January 8, 2010
A few kilometres west of Wamba, the Land Rover stopped. Our Samburu guide had spotted three young boys no older than thirteen years emerging from the bush. Big smiles on their faces, they greeted Mathew who, appropriately was born in the shadow of the majestic Mathews Range of mountains in Northern Kenya. Armed with bows and arrows it was soon clear that these boys had recently undergone their circumcision ritual and had left the village to perform their first duties as morans (Samburu for warriors). Each boy, as part of their initiation, had a necklace of dead birds around their necks. They are not permitted to wash for a month…perhaps today was quite early on in their initiation period.
We continued on, reaching a good bridge to cross over the Ewaso Nyiro river. But for the badly needed heavy rains in the past weeks, we could have shortened our journey by a couple of hours and crossed much lower down on what is often a dry or shallow river-bed. Today, the savannah plains between the Mathews range and the Laikipia plateau were pretty green but signs of severe soil erosion remained. Something I had seen from the air in all too horrific breadth a few years earlier. We were journeying today from Sasaab lodge in the Samburu area to Ol Lentille in Laikipia. From Sasaab itself we could see the exact mountain we were heading for due west. To get there though, involved some serious criss-crossing north, west, south of this usually arid landscape. Sweet sixteen was the easiest and most amusing landmark during our journey.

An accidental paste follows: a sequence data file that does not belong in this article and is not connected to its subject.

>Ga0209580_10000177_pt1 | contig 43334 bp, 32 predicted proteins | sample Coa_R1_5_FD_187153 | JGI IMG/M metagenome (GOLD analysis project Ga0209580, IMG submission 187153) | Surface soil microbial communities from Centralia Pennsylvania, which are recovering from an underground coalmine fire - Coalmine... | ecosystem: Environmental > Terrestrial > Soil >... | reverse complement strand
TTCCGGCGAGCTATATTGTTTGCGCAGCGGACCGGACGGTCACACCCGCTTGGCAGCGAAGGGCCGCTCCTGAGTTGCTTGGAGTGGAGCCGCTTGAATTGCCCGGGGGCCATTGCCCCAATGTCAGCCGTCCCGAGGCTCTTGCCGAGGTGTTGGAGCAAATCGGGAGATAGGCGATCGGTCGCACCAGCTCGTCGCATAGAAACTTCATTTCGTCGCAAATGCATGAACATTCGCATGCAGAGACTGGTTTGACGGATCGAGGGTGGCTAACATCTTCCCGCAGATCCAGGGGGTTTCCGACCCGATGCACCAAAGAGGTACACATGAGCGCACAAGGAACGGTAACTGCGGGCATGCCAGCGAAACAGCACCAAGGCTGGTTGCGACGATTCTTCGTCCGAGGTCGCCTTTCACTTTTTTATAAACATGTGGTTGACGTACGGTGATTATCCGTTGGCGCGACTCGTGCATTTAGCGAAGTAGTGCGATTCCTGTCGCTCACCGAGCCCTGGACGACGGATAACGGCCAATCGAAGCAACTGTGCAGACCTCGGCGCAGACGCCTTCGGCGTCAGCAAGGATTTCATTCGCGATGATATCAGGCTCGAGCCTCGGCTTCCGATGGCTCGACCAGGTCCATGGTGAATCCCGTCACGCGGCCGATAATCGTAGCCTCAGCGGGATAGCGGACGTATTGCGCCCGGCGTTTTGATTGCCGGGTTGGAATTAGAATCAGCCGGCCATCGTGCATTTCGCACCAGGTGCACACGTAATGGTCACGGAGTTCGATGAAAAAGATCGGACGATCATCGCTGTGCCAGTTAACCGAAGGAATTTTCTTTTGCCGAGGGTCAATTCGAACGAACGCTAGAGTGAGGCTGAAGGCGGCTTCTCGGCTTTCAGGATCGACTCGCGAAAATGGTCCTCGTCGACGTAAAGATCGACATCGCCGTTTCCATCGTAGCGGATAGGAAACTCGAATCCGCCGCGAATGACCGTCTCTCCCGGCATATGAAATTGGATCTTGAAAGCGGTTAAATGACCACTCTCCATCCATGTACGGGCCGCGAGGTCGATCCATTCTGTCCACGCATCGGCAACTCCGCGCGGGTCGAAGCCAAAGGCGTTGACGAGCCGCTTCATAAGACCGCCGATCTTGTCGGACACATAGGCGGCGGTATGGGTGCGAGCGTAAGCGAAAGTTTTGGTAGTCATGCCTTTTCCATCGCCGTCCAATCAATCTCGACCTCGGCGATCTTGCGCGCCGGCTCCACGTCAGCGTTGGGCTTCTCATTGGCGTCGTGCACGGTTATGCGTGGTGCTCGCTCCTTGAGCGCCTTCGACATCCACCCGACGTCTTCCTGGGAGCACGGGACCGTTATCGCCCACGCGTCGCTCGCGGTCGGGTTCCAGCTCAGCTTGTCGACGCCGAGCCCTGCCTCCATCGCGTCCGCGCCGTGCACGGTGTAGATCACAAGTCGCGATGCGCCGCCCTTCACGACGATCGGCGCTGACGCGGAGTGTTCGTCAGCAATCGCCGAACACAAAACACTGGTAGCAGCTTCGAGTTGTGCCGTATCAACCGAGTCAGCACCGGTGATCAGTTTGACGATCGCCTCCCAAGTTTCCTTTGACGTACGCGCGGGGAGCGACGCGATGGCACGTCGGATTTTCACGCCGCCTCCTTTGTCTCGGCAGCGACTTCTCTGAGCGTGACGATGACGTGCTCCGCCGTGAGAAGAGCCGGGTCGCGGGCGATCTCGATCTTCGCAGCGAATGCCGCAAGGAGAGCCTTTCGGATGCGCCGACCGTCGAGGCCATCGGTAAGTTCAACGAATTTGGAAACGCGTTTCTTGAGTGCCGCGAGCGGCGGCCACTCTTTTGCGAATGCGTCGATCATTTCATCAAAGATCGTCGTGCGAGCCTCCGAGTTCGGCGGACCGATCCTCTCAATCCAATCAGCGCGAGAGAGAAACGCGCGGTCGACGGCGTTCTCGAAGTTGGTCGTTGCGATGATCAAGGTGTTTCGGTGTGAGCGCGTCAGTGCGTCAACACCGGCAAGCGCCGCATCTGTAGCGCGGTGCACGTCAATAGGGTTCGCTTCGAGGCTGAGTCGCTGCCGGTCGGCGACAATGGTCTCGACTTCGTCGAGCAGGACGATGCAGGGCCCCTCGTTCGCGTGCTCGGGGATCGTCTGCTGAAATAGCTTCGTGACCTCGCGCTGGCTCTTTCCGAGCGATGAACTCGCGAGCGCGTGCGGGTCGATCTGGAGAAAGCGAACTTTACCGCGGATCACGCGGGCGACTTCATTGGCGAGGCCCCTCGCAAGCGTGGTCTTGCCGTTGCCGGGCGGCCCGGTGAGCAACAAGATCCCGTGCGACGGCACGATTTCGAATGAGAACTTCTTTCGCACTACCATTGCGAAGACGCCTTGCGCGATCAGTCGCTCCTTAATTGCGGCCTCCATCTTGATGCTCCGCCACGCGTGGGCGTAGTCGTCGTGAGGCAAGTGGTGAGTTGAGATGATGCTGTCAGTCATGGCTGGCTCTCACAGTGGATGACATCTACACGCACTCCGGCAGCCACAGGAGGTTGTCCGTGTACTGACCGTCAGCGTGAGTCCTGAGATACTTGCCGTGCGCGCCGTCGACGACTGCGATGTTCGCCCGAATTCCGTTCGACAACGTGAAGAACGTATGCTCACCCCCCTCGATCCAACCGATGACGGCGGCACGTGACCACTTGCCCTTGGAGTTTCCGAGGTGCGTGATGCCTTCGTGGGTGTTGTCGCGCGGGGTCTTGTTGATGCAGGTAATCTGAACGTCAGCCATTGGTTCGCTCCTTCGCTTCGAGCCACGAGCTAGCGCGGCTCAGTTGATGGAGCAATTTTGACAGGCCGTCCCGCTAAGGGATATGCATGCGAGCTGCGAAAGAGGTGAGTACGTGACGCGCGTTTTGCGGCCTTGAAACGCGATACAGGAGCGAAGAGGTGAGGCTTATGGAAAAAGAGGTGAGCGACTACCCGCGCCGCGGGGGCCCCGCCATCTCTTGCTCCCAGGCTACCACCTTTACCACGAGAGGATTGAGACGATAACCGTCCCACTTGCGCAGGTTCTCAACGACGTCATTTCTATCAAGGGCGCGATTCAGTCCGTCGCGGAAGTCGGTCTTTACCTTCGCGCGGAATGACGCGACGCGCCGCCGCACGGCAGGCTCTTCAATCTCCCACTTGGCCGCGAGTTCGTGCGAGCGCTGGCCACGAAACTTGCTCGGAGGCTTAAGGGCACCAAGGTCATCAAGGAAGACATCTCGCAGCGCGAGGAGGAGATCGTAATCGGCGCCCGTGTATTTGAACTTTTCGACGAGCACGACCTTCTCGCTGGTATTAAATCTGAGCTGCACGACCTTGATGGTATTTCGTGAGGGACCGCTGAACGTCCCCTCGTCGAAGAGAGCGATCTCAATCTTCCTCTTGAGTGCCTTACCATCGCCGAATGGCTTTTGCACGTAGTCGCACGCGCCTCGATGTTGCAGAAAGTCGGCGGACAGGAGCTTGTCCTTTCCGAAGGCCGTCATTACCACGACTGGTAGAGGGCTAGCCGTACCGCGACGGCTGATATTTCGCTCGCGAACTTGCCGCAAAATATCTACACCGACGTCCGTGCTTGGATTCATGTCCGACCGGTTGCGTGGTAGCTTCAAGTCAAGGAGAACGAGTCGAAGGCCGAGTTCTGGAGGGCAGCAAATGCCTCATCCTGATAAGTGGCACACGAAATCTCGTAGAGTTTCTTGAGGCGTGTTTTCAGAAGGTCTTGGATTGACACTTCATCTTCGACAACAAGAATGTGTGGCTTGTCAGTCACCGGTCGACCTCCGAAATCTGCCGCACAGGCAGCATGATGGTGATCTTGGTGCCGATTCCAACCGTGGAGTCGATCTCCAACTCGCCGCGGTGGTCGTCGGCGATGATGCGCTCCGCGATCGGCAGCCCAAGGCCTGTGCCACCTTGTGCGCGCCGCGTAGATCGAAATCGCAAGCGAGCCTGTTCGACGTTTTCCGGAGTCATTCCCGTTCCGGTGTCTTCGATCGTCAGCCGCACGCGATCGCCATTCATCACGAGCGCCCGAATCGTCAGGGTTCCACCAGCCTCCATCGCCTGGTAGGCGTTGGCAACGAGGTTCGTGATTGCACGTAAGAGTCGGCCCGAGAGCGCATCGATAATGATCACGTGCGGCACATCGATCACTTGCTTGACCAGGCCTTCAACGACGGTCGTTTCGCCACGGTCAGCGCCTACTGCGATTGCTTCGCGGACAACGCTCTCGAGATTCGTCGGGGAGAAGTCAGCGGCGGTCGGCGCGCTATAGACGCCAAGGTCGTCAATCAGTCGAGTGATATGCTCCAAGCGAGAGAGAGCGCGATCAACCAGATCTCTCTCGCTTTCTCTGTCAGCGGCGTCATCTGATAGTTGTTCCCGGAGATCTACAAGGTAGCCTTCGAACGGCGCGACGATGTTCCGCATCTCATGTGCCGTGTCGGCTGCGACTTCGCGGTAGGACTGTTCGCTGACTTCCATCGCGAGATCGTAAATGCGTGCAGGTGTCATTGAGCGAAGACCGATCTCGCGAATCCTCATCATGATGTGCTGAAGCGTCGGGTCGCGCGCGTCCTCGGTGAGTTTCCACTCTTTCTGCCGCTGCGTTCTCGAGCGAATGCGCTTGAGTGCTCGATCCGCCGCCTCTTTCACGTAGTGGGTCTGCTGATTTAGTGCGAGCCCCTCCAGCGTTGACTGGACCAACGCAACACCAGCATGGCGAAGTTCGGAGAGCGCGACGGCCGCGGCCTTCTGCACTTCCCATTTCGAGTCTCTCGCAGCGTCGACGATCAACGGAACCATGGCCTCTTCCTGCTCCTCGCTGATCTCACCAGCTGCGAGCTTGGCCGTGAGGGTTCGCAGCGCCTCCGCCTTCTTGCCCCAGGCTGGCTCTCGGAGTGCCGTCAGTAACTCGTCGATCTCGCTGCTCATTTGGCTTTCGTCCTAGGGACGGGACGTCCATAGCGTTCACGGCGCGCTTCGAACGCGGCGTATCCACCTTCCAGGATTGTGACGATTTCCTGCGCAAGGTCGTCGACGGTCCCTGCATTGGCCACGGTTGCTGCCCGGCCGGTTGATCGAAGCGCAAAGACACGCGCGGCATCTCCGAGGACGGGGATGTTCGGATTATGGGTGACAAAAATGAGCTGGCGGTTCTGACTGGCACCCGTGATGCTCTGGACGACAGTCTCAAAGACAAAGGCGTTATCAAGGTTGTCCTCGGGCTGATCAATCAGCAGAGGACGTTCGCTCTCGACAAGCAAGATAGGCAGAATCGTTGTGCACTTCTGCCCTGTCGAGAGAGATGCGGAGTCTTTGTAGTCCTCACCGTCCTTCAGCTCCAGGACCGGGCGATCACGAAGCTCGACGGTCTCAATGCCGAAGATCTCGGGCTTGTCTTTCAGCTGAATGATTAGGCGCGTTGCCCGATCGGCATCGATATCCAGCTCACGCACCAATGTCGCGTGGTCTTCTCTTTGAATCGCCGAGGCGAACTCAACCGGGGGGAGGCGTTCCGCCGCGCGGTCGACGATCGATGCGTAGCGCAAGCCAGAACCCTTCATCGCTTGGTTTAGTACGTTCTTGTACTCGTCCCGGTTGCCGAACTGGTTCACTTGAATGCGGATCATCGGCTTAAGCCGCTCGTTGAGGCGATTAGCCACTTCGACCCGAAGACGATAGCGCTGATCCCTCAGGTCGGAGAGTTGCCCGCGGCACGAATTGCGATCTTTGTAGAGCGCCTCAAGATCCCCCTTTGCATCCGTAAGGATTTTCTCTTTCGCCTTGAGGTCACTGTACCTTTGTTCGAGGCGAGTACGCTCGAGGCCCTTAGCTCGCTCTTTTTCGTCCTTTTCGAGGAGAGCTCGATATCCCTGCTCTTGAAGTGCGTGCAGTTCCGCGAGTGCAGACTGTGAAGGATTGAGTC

Further on we stopped again, seemingly in the middle of nowhere (these were unmade roads) as an elder came marching down the track. Fresh greetings were exchanged as Mathew explained he knew this man of old. Eventually, we reached the small town of Ol donyo iro. Onesmas, our Samburu moran, also on board, told us that he had walked here from his village a few years ago to buy some cattle. It had taken him three days. Later on, four girls in Samburu regalia were standing by the side of the track as we negotiated a particularly slow, rocky bit. Onesmas, a lithe 24 year old must have given them some sort of encouragement as they were soon giving chase. A relatively smooth bit of track ensured he escaped their attentions as the Land Rover gained second gear.
After five hours we had not seen another car, well not that one was moving anyway. Sometimes in Africa it is worth considering a road journey if you can put up with the bumps and potential stranding. I, for one, always find these journeys some of the most memorable aspects of a safari. You get to see real unadulterated Africa and I feel blessed I have often experienced what you will never get in some scripted glossy brochure game reserve.
Sasaab and Ol Lentille are, as many lodges in East Africa are now, community driven. Indeed, Ol Lentille is essentially owned by the community (along similar lines to Sabyinyo in Rwanda operated by the Governors group of camps) and a project that encourages the communities to invest in education, healthcare and tourism rather than livestock which puts increasing pressure on land that is in so many instances over -grazed and not sustainable. Of course, this is changing the way people live: schools and clinics are built, children do not need to walk up to ten kilometres to school, people are employed in the lodges and the pastoral and semi-nomadic existence wanes. Progress and change? All big questions that can be food for thought around the camp-fire at night…